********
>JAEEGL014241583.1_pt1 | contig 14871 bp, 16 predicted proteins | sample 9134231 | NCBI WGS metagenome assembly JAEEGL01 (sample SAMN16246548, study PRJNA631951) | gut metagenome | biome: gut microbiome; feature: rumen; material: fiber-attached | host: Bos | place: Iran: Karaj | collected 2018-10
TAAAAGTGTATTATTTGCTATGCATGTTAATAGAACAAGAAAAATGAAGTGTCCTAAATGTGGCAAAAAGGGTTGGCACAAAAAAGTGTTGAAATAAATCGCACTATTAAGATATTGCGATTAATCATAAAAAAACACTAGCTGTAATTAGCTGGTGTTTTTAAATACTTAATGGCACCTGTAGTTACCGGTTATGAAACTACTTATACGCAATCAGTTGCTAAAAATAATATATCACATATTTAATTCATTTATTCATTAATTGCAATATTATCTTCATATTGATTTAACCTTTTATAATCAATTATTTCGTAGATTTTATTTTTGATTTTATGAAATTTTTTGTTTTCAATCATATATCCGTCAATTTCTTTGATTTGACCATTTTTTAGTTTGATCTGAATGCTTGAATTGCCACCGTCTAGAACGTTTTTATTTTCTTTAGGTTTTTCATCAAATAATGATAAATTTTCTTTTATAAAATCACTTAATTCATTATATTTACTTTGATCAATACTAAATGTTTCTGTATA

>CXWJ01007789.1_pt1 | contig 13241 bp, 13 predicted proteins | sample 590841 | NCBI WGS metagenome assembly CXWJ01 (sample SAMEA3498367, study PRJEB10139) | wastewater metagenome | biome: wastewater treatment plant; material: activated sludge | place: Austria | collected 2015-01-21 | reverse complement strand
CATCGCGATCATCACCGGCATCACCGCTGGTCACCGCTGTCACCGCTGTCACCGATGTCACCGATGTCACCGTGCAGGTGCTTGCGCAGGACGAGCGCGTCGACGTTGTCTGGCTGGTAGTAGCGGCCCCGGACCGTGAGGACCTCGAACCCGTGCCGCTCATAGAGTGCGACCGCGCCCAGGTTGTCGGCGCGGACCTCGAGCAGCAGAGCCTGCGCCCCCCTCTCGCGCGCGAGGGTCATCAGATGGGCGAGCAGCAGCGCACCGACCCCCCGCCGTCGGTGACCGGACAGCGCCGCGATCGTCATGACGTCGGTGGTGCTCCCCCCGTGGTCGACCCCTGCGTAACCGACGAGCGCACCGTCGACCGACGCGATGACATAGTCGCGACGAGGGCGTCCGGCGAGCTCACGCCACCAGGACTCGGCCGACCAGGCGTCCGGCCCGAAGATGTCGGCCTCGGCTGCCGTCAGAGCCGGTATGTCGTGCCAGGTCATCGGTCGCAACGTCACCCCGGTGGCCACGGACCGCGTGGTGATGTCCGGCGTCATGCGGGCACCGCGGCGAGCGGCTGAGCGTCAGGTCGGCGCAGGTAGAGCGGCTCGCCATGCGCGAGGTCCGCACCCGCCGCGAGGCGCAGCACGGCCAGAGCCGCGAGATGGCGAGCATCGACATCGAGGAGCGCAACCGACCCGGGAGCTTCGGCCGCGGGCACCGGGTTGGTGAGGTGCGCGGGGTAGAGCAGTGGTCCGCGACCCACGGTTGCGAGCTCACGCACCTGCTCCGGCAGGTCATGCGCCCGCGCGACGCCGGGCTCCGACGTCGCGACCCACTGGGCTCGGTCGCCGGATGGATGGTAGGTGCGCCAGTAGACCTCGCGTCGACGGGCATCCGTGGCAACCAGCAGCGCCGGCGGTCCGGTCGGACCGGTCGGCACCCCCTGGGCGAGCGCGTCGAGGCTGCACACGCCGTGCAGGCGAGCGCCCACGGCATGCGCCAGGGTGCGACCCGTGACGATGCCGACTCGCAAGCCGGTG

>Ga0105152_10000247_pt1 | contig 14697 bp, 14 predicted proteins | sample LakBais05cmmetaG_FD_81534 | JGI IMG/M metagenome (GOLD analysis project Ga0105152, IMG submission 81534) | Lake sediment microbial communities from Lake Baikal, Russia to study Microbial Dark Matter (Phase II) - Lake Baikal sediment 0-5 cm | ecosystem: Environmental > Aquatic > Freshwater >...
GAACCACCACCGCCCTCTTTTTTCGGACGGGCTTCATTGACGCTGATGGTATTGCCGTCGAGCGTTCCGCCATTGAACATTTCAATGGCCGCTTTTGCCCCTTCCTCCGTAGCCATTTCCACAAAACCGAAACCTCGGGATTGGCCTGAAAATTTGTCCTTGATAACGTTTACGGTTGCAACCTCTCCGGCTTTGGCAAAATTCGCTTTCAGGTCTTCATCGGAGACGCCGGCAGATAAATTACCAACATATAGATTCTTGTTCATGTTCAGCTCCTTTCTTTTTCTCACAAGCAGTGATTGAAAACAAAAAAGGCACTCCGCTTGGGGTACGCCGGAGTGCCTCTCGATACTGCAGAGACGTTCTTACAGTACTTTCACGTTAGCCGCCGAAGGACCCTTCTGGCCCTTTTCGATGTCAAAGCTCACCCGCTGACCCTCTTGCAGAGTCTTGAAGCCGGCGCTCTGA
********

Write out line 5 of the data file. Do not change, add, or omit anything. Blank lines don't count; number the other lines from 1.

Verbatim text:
>Ga0105152_10000247_pt1 | contig 14697 bp, 14 predicted proteins | sample LakBais05cmmetaG_FD_81534 | JGI IMG/M metagenome (GOLD analysis project Ga0105152, IMG submission 81534) | Lake sediment microbial communities from Lake Baikal, Russia to study Microbial Dark Matter (Phase II) - Lake Baikal sediment 0-5 cm | ecosystem: Environmental > Aquatic > Freshwater >...